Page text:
Green [1] showed that $PP^{PH}$ is properly contained in $PSPACE$ relative to some oracle. Around the same time, in the famous "voting polynomials" paper [2], it was shown that $PP$ is properly contained in $PSPACE$ for a random oracle.


Is it also true that $PP^{PH}$ is properly contained in $PSPACE$ relative to a random oracle?


  1. From what I understand, this can be proved by showing that "small" $AC^{0}$ circuits with a MAJORITY gate at the root fail to compute the PARITY function even on a (1/2+small)-fraction of inputs. I found such claim in Theorem 6 of [3]. Does this reasoning make sense? Am I interpreting Klivans' theorem in the right way?

  2. I wrote "largest" class in the title, because I am also interested in classes that have this same property and that are uncomparable with $PP^{PH}$.


  1. Nostalgia for 90s research :)
  2. I am looking at similar questions in quantum complexity theory.


  1. Frederic Green, An oracle separating $\oplus P$ from $PP^{PH}$, Information Processing Letters, '91

  2. James Aspnes, Richard Beigel, Merrick Furst, and Steven Rudich, The expressive power of voting polynomials, STOC '91

  3. Adam Klivans, On the Derandomization of Constant Depth Circuits, RANDOM '01

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    $\begingroup$ +1 for nostalgia for 90s research (except it's really kind of 80s-style :)). I think I'll always have a place in my heart for that stuff - I'd always go to my advisor and ask some (80s-style, not that I realized it) question, and he'd always say it was too bad I wasn't a Ph.D. student in the 80s :). $\endgroup$ Oct 31 '14 at 20:27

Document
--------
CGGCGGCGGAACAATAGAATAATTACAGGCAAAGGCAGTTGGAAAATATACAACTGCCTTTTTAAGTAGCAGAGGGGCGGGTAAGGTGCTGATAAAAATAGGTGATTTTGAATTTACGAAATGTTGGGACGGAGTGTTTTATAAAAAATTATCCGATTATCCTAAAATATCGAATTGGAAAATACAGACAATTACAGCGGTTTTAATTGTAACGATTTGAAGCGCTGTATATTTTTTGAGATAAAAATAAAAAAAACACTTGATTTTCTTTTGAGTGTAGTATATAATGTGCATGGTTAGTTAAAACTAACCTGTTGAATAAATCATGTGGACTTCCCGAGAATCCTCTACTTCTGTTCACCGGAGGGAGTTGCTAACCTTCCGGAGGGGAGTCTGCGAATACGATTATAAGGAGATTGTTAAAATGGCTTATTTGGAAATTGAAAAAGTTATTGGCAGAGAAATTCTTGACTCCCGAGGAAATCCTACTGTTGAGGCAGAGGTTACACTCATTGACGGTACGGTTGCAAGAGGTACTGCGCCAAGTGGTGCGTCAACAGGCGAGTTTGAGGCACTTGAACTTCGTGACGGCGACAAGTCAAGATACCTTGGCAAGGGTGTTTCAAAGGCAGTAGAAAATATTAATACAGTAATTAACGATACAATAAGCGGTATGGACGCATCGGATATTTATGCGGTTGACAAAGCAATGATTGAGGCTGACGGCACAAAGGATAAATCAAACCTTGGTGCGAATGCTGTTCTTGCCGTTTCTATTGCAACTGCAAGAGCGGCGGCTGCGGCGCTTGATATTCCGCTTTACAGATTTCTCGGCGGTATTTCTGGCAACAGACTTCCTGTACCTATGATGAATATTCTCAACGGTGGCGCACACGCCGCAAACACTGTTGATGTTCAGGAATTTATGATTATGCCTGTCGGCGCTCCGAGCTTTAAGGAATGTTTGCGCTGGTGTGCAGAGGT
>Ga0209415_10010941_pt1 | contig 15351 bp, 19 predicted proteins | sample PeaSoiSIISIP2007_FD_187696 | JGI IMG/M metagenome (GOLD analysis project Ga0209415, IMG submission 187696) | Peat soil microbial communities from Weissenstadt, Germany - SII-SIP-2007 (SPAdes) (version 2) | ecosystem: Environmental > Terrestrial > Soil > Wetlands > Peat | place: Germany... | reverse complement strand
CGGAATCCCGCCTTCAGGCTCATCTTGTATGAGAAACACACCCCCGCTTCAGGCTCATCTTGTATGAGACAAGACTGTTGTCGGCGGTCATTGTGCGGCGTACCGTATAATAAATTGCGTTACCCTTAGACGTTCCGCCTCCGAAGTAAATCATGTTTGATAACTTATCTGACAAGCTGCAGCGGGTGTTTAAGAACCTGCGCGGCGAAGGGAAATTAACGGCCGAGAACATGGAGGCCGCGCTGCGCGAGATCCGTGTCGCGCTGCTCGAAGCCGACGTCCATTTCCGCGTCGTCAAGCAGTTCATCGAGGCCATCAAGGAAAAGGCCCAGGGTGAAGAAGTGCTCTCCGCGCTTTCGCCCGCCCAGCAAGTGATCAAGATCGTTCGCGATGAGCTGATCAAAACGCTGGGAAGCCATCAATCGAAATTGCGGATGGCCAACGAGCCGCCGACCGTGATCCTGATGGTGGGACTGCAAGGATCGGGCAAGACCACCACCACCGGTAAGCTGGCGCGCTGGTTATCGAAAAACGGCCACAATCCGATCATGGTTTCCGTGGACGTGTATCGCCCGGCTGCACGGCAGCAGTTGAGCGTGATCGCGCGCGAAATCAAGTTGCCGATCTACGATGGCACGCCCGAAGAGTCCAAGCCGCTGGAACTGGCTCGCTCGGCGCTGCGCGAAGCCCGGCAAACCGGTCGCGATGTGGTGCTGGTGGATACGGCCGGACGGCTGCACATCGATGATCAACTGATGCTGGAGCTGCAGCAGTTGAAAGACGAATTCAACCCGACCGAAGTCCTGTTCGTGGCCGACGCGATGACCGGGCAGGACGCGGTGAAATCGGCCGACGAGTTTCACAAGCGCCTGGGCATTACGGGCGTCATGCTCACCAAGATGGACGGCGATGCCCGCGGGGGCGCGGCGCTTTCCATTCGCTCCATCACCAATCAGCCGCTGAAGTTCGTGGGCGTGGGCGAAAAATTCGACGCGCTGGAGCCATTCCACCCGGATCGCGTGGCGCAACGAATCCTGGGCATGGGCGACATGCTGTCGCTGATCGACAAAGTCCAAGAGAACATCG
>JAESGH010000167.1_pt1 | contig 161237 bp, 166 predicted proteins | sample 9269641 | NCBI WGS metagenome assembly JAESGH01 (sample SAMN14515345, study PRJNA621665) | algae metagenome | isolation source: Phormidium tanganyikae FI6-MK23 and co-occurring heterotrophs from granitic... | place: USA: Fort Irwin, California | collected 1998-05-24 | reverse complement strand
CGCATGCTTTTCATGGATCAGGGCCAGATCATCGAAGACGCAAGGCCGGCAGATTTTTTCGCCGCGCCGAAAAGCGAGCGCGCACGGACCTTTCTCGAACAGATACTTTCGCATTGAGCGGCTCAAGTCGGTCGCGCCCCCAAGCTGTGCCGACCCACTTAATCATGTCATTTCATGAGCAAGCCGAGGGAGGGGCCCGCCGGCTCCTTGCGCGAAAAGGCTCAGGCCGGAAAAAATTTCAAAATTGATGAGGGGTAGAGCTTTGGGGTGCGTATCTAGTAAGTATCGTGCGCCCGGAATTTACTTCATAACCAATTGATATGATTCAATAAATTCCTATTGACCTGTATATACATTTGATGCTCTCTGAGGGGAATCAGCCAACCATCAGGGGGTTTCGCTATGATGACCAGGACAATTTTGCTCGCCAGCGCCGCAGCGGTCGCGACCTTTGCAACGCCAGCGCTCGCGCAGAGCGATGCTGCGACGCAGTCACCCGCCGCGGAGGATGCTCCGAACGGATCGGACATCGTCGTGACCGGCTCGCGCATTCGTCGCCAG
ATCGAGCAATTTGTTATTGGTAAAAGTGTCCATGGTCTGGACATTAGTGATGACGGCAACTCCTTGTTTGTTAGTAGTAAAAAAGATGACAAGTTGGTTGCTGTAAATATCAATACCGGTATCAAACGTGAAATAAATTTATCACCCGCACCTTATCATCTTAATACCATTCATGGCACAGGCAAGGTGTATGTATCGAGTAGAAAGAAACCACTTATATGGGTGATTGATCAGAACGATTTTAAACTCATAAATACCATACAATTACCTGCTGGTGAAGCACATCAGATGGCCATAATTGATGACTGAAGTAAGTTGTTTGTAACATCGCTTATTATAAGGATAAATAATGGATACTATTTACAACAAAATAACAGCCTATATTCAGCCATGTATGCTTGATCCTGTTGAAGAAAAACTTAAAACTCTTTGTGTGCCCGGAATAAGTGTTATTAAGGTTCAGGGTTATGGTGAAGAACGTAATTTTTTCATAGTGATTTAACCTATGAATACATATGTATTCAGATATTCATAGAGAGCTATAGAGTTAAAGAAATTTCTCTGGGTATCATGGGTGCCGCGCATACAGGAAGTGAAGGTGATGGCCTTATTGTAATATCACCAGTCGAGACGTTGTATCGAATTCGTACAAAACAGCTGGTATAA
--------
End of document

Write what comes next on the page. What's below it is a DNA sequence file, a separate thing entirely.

• $\begingroup$ @JoshuaGrochow I agree with you, oracle complexity is more 80s to be honest, '91 was just the tail of it. Should I create a tag [[80s]]? :P Happy Halloween! $\endgroup$ Oct 31 '14 at 20:53
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    $\begingroup$ @JoshuaGrochow Oh, and a trick: put a "Quantum" in front of your questions, people will think you're a modern kid :) $\endgroup$ Oct 31 '14 at 20:56
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    $\begingroup$ unjustified speculation regarding your title: I imagine that IP with a CH verifier is properly contained in PSPACE relative to a random oracle, although I have no idea how one might prove that. $\;$ $\endgroup$
    – user6973
    Nov 2 '14 at 0:16
  • $\begingroup$ @RickyDemer »IP with a CH verifier« Can you elaborate on what that means? $\endgroup$ Nov 2 '14 at 3:49

Yes, because $PP^{PH}=PP$ relative to a random oracle. Follows from Toda-Ogihara

  • $\begingroup$ Thank you! I wonder if that can be scaled down to some argument about $AC^{0} + MAJ$ circuits vs. voting polynomials. $\endgroup$ Nov 1 '14 at 20:59

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